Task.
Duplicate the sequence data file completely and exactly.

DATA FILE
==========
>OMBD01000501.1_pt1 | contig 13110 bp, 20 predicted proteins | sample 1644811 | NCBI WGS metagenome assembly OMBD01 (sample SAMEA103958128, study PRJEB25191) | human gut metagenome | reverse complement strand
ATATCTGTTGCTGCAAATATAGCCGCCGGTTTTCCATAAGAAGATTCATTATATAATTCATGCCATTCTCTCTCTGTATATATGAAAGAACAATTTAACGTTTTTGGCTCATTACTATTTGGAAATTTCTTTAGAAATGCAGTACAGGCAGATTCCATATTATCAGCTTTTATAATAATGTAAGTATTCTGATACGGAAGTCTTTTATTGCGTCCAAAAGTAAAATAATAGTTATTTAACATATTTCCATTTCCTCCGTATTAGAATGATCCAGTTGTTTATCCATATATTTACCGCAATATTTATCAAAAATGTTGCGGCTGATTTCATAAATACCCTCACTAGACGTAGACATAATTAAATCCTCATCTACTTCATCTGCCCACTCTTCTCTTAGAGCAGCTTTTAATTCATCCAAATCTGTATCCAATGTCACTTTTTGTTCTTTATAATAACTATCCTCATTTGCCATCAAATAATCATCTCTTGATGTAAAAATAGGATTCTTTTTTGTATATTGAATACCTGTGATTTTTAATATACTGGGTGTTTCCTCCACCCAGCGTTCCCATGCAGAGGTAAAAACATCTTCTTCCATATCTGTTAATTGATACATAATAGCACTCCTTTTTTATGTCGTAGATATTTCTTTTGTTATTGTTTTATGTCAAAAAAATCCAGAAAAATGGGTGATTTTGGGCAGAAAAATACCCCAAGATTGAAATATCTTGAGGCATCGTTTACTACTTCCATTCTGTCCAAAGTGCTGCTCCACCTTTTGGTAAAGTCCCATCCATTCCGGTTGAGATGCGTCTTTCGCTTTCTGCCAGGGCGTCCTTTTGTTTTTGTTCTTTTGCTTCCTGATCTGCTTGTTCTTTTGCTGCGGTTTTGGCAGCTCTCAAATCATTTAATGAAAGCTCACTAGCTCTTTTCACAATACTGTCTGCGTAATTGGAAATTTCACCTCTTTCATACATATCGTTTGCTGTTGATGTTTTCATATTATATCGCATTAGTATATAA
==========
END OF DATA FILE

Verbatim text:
>OMBD01000501.1_pt1 | contig 13110 bp, 20 predicted proteins | sample 1644811 | NCBI WGS metagenome assembly OMBD01 (sample SAMEA103958128, study PRJEB25191) | human gut metagenome | reverse complement strand
ATATCTGTTGCTGCAAATATAGCCGCCGGTTTTCCATAAGAAGATTCATTATATAATTCATGCCATTCTCTCTCTGTATATATGAAAGAACAATTTAACGTTTTTGGCTCATTACTATTTGGAAATTTCTTTAGAAATGCAGTACAGGCAGATTCCATATTATCAGCTTTTATAATAATGTAAGTATTCTGATACGGAAGTCTTTTATTGCGTCCAAAAGTAAAATAATAGTTATTTAACATATTTCCATTTCCTCCGTATTAGAATGATCCAGTTGTTTATCCATATATTTACCGCAATATTTATCAAAAATGTTGCGGCTGATTTCATAAATACCCTCACTAGACGTAGACATAATTAAATCCTCATCTACTTCATCTGCCCACTCTTCTCTTAGAGCAGCTTTTAATTCATCCAAATCTGTATCCAATGTCACTTTTTGTTCTTTATAATAACTATCCTCATTTGCCATCAAATAATCATCTCTTGATGTAAAAATAGGATTCTTTTTTGTATATTGAATACCTGTGATTTTTAATATACTGGGTGTTTCCTCCACCCAGCGTTCCCATGCAGAGGTAAAAACATCTTCTTCCATATCTGTTAATTGATACATAATAGCACTCCTTTTTTATGTCGTAGATATTTCTTTTGTTATTGTTTTATGTCAAAAAAATCCAGAAAAATGGGTGATTTTGGGCAGAAAAATACCCCAAGATTGAAATATCTTGAGGCATCGTTTACTACTTCCATTCTGTCCAAAGTGCTGCTCCACCTTTTGGTAAAGTCCCATCCATTCCGGTTGAGATGCGTCTTTCGCTTTCTGCCAGGGCGTCCTTTTGTTTTTGTTCTTTTGCTTCCTGATCTGCTTGTTCTTTTGCTGCGGTTTTGGCAGCTCTCAAATCATTTAATGAAAGCTCACTAGCTCTTTTCACAATACTGTCTGCGTAATTGGAAATTTCACCTCTTTCATACATATCGTTTGCTGTTGATGTTTTCATATTATATCGCATTAGTATATAA